[RE17] I know your mom, and I am going to tell. Oh yes, I am going to TELL !
"Kiss Of Death" When Richard Widmark takes the old lady in the wheelchair, and throws her down the stairs, is chilling
Was Claire Trevor ever in a Hitchcock film?
R19, it's one of the most shocking and brutal scenes that I've ever seen in that era of films, or maybe any era.
I recently watched Hitchcock's final film The Family Plot on DVD.
I loved that film when it first came out, was a fan of Barbara Harris from her Broadway musicals and thought Bruce Dern was really hot back in 1977.....but the film hasn't held up very well (or maybe my youthful enthusiasm carried it back then). The humor now seemed effortful and the plotting was overly simplistic.
It was a strange choice for Hitchcock. The leads were decidedly working class characters and the art direction and costuming, though rightfully tacky, was depressing. There was none of the elegance of most of Hitchcock's other films. I wonder if he was attempting something that was more in keeping with 70s cinema realism?
[quote]"Kiss Of Death" When Richard Widmark takes the old lady in the wheelchair, and throws her down the stairs, is chilling
What does that have to do with Hitchcock?
Actually, R23, Hitchcock only made those glamorous films for part of his career, around the 1950s. His early films were set in the workaday real world, and he started moving away from the lushly expensive-looking 1950s films when he made "Psycho" in 1960. There are traces of the old glamour in "The Birds" and "Marnie", but his late films were as unglamorous as the early ones.
I'm not sure if that was purely an artistic choice, or of the 1950s was the only time he got enough funding to put anything he liked on the screen.
Topaz was pretty glam.
My favorite scene is when the Robert Walker character is walking around the fair and casually pops a little girls balloon with his ciarette.
Walker was great the way he pronounced 'Guy' . He dragged it out, and made it 3 sylables. Like Gaaiee. Tre gay.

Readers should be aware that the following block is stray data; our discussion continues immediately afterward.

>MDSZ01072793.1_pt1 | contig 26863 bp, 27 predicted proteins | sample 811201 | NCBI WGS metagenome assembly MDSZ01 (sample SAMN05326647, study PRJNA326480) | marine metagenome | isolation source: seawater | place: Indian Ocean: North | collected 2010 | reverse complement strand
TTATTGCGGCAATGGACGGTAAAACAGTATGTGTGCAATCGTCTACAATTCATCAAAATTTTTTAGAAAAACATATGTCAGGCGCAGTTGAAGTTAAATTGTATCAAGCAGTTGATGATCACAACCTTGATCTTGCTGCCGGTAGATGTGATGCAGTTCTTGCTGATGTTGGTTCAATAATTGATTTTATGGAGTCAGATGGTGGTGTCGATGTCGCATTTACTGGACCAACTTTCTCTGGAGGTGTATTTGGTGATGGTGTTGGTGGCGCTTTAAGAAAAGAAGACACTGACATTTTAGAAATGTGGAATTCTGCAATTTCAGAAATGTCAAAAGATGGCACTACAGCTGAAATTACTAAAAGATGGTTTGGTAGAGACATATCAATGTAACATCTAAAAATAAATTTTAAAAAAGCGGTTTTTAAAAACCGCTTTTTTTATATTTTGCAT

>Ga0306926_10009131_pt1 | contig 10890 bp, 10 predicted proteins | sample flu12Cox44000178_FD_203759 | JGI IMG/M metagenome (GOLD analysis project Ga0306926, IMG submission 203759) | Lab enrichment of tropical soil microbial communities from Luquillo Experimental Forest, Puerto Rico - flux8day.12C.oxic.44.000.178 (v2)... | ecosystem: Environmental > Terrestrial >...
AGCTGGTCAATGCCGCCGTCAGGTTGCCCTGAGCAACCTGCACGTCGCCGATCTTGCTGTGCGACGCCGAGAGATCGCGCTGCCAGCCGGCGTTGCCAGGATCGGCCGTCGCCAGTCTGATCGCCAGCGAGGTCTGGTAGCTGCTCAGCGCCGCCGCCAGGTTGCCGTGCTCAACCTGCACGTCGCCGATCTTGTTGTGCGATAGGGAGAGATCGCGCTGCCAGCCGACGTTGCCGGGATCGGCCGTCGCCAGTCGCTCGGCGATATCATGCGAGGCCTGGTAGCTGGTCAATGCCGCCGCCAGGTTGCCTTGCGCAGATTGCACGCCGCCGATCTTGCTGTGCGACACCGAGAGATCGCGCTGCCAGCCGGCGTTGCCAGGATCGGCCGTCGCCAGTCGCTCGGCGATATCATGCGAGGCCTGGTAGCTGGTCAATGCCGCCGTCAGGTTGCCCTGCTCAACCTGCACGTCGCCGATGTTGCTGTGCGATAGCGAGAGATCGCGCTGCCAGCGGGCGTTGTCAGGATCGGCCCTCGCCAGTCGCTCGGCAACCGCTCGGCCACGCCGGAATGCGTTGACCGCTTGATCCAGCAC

" The Man Who Knew Too Much" is very good. Lots going on, between Morrocco, then all over London. Day is great with Stewart - they fit together well, chemistry wise. Like the comedy interludes, of the friends waiting at the hotel ( including Carolyn Jones - TV's Morticia Addams).
Patricia Highsmith knew us so well.
Farley Granger was an old trick of Arthur Laurents. But then, who wasn't
Farley was more than just a trick - weren't they live-in lovers for a while?
Could be. Farley's also very good in another noir, I can't think of now - was director Nick Ray's first movie. He and a woman on the run
r30 laurents has some interesting stuff to say about the making of "Rope". Hitchcock was very keen to cast Cary Grant as the teacher Rupert Cadell. He wanted to suggest the possibility of a sexual relationship between John Dall or Granger, Cadells old students who are obviously a couple in the movie. Pretty strong stuff for 1948. Anyway Grant declined. Apparently he found the role too...intricate or complex or just too queer. James Stewart got the job and is fine in the film. And completely sexless.
"They Live By Night" . Good film. Farley's sexy in it. Didn't realize he died 2 years ago.
33 here. Sorry meant to say a sexual relationship between Cadell and ex-students~ Dall and Granger.
Was "The Way We Were" supposed to be based on a real-life gay relationship that Arthur Laurents had.
This is the movie where I fell in love with Farley Granger.